Throughout her life Mrs. Somerville was a staunch advocate of all that tended to raise up and improve the lot of women. When quite a young girl she was stimulated to work hard by the feeling that it was in her power thus to serve the cause of her fellow-women. Writing of the period when she was only sixteen years old, she says: “I must say the idea of making money had never entered my head in any of my pursuits, but I was intensely ambitious to excel in something, for I felt in my own breast that women were capable of taking a higher place in creation than that assigned to them in my early days, which was very low.” It is interesting toobserve that her enthusiasm for what are sometimes called “women’s rights” was as warm at the end of her life as it had been at its dawn. When she was eighty-nine, she was as keen as she had been at sixteen for all that lifts up the lot of women. She was a firm supporter of Mr. John Stuart Mill in the effort he made to extend to women the benefit and protection of Parliamentary representation. She recognised that many of the English laws are unjust to women, and clearly saw that there can be no security for their being made just and equal until the law-makers are chosen partly by women and partly by men. The first name to the petition in favour of women’s suffrage which was presented to Parliament by Mr. J. S. Mill in 1868 was that of Mary Somerville. She also joined in the first petition to the Senate of the London University, praying that degrees might be granted to women. At the time this petition was unsuccessful, but its prayer was granted within a very few years.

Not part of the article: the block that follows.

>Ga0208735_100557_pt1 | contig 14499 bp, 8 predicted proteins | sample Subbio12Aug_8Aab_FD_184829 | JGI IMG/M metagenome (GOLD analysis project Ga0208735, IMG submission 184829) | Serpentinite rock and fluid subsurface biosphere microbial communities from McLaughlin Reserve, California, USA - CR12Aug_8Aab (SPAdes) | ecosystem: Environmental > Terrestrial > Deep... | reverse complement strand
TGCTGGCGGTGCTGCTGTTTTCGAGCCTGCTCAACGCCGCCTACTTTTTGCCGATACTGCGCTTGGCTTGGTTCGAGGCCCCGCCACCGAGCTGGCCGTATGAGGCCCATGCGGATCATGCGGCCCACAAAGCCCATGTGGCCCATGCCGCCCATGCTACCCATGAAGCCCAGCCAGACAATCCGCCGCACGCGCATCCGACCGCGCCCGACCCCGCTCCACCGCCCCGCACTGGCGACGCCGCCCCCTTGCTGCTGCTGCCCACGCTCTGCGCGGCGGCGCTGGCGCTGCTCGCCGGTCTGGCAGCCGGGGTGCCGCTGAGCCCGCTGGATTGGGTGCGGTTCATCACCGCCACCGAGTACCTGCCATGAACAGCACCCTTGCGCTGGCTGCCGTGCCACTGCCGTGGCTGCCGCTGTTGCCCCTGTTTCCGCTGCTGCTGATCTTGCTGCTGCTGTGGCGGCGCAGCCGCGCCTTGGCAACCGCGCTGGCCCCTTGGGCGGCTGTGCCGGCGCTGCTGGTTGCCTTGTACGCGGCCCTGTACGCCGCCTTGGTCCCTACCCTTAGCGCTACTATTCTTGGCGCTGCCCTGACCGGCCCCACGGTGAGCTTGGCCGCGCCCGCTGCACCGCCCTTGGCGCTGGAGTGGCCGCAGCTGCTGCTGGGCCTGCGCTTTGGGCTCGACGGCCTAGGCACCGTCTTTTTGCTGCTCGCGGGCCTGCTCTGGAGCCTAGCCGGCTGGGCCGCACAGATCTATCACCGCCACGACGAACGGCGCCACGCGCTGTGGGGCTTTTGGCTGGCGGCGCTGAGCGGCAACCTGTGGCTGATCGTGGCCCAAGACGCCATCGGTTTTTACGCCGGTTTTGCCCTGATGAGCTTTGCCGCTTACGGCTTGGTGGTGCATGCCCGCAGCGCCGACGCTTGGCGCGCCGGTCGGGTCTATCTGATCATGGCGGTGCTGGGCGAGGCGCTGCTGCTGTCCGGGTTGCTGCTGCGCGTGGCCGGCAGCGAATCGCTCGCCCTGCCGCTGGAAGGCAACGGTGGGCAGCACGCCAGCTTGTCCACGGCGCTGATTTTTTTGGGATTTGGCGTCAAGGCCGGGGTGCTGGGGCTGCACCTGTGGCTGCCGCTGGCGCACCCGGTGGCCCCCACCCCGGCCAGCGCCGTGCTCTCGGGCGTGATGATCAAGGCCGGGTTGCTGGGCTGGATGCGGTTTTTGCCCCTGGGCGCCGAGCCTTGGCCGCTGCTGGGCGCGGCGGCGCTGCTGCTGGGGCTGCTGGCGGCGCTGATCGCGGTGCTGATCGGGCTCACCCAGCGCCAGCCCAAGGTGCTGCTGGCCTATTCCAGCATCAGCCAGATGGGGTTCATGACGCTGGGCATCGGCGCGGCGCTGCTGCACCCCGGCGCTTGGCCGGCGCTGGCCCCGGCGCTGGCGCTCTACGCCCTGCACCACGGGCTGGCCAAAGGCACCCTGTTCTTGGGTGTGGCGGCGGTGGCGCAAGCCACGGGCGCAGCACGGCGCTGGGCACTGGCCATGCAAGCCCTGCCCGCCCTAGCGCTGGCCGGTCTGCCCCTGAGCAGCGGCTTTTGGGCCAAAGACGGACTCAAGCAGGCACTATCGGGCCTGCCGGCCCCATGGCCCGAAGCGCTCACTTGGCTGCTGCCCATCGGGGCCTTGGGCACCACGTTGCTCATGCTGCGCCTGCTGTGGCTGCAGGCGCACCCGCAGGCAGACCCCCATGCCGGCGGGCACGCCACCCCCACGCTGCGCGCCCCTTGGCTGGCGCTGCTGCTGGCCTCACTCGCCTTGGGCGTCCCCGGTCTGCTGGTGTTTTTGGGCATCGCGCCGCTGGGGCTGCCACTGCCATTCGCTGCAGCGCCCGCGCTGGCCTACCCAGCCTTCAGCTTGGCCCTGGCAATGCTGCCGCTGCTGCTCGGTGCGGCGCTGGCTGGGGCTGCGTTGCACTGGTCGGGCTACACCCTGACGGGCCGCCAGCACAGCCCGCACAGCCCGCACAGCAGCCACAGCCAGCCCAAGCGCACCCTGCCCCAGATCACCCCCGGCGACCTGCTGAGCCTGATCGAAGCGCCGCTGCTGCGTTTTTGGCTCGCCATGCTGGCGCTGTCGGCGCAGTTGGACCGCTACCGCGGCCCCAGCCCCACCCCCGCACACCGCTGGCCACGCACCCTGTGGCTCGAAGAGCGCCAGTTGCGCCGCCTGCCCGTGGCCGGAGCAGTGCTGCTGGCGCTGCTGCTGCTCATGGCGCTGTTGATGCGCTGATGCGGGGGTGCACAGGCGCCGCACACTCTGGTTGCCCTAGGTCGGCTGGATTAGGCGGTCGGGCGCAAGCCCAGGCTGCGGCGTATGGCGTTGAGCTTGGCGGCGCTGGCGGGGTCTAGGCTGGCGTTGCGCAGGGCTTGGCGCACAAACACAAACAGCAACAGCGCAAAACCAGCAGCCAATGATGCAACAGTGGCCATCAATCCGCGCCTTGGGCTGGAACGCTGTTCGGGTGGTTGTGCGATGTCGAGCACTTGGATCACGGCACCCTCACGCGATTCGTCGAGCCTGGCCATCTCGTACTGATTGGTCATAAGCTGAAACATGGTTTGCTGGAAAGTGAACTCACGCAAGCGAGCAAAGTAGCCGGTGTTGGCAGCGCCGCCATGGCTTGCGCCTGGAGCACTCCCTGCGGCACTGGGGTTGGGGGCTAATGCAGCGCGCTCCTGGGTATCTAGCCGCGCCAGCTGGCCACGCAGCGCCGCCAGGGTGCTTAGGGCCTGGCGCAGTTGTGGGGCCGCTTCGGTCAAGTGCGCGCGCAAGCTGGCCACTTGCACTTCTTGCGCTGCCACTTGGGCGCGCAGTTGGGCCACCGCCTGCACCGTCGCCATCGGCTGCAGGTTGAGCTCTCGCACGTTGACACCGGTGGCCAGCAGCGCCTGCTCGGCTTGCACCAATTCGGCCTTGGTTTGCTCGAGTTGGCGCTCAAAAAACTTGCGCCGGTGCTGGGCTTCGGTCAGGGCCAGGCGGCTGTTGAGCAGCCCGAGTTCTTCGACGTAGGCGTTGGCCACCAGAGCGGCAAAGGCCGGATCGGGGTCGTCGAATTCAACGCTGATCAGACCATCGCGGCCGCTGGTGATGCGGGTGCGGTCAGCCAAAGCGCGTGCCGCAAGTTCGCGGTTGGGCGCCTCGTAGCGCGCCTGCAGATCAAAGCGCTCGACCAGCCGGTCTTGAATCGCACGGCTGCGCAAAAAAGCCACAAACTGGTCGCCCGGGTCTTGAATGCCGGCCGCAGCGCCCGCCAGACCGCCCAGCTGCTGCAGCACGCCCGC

Mrs. Somerville’s other works, written after The Mechanism of the Heavens, were The Connection of the Physical Sciences, Physical Geography, and Molecular and Microscopic Science. The last book was commenced after she had completed her eightieth year. Her mental powers remained unimpaired to a remarkably late period, and she also had extraordinary physical vigour to the end of her life. She affords a striking instance of the fallacy of supposing that intellectual labour undermines the physical strength of women. Her last occupations, continued till the actual day of her death, were the revision and completion of a treatise on The Theory of Differences, and the study of a book on Quaternions.